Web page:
Skip Navigation

Your Environment. Your Health.

Telomere Formation at Broken Chromosome Ends

Drosophila Chromosome Structure Group

Telomeres play a critical role in the stabilization of chromosome ends by distinguishing a natural chromosome end from a DNA double strand break (DSB). This function is known as capping. Several proteins are known to be involved the formation of the chromosome cap. A mutation in any one of these leads to loss of caps from several chromosome ends, recognition of the chromosome ends as DSBs, and fusions of the chromosome endss. Mutations in the mu2 gene, however, have essentially the opposite effect. Instead of losing telomeres from chromosome ends, these mutations potentiate the formation of new telomeres where they did not exist previously. mu2 mutations decrease the rate of DSB repair in oocytes after ionizing radiation and reduce or eliminate the level of cell cycle delay that is normally induced by the presence of a DSB. After fertilization the unrepaired broken chromosomes end acquire a new telomere. The deficient chromosomes that are formed thus arise from the loss of chromosomal material distal to the radiation-induced break, including the old telomere. The process by which the broken chromosome end acquires a new telomere is completely unknown. This process, however, does not require the presence of 'telomeric' DNA at the site of the new telomere.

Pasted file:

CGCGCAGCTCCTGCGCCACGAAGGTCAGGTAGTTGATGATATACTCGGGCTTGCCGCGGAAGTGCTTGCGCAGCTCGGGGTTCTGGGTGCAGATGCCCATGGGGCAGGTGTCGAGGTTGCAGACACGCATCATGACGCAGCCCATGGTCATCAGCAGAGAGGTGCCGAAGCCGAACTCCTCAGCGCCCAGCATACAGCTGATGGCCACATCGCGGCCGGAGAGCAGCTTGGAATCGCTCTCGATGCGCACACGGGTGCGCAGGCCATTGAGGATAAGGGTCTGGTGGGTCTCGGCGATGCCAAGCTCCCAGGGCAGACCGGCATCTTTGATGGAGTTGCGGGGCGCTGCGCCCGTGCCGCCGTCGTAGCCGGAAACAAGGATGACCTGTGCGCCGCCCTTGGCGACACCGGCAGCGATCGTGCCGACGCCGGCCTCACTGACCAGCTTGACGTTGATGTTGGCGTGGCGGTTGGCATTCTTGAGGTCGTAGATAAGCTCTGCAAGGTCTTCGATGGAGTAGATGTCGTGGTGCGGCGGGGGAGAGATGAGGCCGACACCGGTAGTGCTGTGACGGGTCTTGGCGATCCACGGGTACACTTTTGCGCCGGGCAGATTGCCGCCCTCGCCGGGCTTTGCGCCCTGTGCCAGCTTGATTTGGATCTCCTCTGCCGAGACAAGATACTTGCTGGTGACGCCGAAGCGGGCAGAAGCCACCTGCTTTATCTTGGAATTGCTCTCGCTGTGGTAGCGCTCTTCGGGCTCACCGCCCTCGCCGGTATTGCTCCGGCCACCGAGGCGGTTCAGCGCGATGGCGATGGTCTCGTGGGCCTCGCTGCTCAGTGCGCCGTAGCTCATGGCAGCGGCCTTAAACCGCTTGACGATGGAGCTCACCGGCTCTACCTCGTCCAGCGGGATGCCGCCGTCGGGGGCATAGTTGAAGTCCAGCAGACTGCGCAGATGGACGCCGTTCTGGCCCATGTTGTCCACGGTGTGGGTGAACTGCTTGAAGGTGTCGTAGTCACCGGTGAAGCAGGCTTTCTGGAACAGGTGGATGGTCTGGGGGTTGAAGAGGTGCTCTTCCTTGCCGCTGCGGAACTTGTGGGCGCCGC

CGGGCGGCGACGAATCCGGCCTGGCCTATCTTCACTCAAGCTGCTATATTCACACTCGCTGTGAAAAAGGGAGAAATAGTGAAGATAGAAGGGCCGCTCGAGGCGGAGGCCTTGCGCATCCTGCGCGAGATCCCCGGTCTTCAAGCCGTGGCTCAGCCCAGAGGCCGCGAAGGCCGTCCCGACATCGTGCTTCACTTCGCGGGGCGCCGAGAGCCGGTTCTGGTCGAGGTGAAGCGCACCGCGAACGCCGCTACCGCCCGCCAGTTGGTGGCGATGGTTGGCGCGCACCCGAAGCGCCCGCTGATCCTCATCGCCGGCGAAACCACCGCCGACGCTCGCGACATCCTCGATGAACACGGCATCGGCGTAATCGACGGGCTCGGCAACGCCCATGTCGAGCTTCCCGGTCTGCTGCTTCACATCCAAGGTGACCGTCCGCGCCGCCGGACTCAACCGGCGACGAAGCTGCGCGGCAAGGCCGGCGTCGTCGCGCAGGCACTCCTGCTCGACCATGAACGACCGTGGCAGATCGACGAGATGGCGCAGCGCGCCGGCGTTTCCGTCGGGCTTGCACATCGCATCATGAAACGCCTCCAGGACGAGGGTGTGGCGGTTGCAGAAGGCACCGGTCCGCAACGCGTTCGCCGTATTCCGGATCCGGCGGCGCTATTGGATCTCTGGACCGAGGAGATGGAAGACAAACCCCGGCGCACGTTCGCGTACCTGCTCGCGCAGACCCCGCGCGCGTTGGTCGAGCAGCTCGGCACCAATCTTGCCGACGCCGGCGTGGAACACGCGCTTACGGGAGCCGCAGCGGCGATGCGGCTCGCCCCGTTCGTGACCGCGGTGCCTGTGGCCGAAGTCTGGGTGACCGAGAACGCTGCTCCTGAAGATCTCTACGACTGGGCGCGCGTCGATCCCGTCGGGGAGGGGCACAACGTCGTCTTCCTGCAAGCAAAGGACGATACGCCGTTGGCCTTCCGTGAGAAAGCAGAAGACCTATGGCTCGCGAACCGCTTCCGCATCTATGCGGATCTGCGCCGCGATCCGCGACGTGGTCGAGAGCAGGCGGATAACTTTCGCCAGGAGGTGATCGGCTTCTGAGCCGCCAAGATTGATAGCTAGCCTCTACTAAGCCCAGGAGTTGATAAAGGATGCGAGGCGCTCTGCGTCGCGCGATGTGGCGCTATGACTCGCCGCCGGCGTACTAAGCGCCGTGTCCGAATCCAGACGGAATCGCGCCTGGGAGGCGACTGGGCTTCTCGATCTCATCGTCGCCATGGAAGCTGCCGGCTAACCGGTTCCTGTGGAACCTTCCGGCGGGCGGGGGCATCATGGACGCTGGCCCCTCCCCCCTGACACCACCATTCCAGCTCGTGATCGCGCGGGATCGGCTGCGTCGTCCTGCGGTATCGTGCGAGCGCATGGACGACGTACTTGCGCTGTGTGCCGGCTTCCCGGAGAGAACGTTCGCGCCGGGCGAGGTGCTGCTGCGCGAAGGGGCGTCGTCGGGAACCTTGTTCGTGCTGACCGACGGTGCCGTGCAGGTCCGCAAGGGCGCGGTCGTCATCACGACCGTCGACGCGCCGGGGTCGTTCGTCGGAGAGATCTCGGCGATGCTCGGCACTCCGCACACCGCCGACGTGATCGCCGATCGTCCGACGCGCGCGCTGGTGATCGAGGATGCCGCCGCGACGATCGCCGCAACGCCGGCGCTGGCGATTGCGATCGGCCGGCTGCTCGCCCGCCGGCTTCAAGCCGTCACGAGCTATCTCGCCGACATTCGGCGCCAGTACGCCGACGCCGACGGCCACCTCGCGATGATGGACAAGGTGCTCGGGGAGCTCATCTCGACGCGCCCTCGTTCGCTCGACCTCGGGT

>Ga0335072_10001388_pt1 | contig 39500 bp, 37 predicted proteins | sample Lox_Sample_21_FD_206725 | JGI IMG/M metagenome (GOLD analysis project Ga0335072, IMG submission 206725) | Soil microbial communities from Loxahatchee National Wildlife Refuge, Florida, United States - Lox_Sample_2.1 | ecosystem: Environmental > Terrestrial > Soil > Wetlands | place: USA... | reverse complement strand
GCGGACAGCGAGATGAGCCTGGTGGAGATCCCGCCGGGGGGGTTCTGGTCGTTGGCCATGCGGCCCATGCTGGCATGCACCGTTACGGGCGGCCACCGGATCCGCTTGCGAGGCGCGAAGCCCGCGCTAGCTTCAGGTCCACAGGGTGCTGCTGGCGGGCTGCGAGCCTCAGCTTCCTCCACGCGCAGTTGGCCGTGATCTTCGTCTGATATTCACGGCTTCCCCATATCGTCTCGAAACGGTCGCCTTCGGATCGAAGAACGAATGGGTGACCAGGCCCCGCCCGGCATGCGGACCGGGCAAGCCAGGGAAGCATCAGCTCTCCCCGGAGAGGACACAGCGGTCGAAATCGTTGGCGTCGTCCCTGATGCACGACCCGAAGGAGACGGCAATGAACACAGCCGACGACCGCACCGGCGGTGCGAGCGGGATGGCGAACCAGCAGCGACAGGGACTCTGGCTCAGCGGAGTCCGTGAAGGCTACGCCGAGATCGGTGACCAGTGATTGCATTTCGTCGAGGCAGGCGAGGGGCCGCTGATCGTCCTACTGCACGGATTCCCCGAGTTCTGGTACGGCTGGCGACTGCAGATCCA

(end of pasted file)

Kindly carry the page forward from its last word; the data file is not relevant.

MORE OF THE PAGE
Based on genetic studies (Mason et al. 1997), the group proposed that MU2 plays an important role in the repair of DSBs by controlling some aspect of the oocyte nucleus, possibly chromatin structure. This conclusion is supported by the observation that MU2 interacts in two-hybrid experiments with HP1, which is a highly conserved component of chromatin. In cultured S2 cells MU2 localizes to the nucleus in a diffuse manner but relocates to repair foci after irradiation. Based on protein binding data and sequence homology, it is possible that MU2 is the Drosophila homologue of the mammalian MDC1 protein (Dronamraju and Mason 2009).

Back to Top